I live in London and rely on the public network to charge up my electric car, a Renault Zoe. A few years ago, Lidl introduced rapid chargers, which was great, and I started using its stores, leaving my car on charge while I shopped.
On a Sunday in late October, I needed to charge my vehicle, and, as all units around me were in use, I drove to the Lewisham Lidl I normally use. I arrived at 8am, charged the car for an hour, paid, and left just after 9am. The store was closed at the time.
A few weeks later I received a £90 demand for failing to register my number plate (in that closed store), reduced to £45 for prompt payment. The rationale was that I was using the car park outside store operating hours, and that I was not a customer, despite the fact that I had paid the £10 cost to charge my car.
I imagined it was a mistake but the parking company, Parking Eye, refused to void it. I was told I could appeal but that I would lose.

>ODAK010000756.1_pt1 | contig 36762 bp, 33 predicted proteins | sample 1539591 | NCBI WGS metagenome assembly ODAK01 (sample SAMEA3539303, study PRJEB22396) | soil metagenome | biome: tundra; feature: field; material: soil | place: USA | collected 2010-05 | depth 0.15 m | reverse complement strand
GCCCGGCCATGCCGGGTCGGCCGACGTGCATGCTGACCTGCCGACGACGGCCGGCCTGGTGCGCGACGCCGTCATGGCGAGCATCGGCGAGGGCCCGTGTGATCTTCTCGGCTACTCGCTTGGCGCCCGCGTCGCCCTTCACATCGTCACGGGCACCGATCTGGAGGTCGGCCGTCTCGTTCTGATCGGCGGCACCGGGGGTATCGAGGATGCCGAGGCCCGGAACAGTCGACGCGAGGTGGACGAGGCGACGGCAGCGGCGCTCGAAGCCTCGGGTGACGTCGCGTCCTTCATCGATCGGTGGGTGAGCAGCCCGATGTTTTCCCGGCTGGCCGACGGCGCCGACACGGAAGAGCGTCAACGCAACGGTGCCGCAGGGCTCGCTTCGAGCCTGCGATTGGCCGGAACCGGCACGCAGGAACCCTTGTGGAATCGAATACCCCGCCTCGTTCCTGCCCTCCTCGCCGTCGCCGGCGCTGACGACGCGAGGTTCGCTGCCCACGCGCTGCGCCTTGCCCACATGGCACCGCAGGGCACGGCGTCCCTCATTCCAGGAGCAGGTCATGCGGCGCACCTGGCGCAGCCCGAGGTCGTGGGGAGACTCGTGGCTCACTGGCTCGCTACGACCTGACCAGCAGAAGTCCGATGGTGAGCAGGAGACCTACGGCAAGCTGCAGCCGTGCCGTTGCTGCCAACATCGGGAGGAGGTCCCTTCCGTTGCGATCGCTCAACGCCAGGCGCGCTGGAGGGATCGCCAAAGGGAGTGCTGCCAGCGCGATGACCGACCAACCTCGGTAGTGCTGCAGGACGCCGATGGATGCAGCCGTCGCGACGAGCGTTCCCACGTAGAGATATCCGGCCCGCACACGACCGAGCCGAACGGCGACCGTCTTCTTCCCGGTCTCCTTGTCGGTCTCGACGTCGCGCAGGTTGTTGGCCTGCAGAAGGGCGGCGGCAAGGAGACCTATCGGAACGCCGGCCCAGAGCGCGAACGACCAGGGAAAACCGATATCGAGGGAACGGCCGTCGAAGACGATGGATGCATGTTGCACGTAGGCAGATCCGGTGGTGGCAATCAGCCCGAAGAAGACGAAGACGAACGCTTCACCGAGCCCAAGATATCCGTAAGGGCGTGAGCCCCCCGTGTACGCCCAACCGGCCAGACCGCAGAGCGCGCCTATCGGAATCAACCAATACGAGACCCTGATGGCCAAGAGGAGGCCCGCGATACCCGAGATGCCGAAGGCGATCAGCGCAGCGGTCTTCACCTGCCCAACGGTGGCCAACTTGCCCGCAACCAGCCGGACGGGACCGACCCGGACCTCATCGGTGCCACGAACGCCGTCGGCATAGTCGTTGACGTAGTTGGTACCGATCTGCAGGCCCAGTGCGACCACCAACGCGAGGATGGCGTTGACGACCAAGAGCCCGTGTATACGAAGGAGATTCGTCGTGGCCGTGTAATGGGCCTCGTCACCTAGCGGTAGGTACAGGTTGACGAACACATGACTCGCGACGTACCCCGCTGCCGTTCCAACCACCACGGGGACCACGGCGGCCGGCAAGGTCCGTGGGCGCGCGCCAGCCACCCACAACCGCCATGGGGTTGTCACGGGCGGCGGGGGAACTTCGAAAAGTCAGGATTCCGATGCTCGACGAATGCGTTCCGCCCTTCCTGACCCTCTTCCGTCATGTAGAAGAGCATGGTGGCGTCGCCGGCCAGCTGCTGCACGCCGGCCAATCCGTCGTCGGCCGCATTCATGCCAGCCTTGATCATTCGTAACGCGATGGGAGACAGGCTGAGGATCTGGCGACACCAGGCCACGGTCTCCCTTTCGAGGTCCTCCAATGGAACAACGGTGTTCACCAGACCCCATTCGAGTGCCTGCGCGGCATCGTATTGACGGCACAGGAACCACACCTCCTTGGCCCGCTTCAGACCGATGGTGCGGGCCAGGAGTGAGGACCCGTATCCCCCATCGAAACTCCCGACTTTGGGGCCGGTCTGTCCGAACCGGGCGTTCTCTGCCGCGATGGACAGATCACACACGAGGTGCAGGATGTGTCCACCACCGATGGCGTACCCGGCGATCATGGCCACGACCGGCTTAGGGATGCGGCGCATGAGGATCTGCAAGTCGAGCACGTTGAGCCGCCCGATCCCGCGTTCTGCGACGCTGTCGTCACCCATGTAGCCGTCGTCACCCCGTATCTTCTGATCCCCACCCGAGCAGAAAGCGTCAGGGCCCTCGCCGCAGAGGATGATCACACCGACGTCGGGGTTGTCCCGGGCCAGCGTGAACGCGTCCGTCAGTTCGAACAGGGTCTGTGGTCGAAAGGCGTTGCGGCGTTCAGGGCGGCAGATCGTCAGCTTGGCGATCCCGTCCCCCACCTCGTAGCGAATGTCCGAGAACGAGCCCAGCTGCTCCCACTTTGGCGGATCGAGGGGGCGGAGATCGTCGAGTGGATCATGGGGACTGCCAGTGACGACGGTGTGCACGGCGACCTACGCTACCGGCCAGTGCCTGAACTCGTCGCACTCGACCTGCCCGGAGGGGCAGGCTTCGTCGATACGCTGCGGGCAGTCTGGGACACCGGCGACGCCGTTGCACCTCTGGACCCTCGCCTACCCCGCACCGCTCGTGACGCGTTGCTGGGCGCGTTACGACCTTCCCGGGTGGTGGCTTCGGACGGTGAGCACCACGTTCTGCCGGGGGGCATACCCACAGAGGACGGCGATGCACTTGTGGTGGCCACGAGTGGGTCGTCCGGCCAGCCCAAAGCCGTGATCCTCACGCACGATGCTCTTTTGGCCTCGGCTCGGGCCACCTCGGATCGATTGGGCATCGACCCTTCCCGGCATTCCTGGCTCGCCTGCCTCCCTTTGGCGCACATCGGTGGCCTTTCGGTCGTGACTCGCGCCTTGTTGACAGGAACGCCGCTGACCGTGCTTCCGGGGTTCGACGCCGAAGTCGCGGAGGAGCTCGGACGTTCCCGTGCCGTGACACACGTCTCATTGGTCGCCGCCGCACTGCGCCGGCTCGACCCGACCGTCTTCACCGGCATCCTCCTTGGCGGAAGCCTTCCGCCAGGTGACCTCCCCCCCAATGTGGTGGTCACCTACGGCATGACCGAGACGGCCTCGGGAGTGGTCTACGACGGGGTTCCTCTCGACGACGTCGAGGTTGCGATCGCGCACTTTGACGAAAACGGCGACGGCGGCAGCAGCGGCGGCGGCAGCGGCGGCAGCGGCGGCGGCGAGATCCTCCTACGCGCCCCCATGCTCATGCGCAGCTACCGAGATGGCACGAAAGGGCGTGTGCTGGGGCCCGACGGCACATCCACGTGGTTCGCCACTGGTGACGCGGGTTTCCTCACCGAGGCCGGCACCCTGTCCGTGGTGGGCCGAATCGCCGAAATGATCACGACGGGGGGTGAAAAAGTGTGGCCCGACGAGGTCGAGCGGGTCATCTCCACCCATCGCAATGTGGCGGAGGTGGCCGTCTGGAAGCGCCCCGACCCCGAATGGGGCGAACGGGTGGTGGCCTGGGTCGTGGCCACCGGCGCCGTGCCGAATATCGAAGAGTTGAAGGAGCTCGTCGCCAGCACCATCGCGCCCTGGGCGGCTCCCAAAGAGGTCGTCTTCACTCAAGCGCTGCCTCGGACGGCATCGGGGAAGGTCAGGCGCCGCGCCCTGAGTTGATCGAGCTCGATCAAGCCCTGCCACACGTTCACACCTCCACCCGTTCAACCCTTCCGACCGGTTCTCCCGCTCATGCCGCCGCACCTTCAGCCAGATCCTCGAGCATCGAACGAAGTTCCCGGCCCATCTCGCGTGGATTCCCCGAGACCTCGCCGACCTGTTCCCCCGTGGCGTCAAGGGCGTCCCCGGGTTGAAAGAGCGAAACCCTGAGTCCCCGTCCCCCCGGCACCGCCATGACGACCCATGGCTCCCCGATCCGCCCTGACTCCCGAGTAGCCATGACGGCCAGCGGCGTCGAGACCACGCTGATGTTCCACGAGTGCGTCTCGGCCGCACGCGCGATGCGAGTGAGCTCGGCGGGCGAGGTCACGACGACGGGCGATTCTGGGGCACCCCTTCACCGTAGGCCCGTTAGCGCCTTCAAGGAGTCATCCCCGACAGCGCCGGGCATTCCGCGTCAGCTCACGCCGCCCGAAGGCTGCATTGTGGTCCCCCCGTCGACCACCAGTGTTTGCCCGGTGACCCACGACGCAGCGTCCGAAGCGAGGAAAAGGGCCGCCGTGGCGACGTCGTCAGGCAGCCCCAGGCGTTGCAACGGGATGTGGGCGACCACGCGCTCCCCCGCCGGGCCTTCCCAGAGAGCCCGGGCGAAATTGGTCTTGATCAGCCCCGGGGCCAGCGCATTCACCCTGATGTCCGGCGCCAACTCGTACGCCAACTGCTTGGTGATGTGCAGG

There were no signs on the charger warning drivers that they would be fined if they used it outside the store’s opening hours. I have wasted a huge amount of time over this crazy situation.
Lidl has won praise for its network of fast EV chargers, but has clearly had a bit of a short-circuit when it comes to its parking policy. Lidl tells me that the store in question offers 90 minutes’ free parking, but requires customers to validate their car registration number inside the shop to, in effect, show they are using the store. It says the same rules apply to those using the rapid chargers, whether the stores are open or not – hence the ticket.
Lidl has agreed to waive the charge, and conceded that the matter needs to be addressed. “Our teams are looking into this to prevent it happening again,” it says.
It’s absurd it wasn’t waived after you showed proof you’d been using the charger, but that’s the crazy parking world the UK has become.
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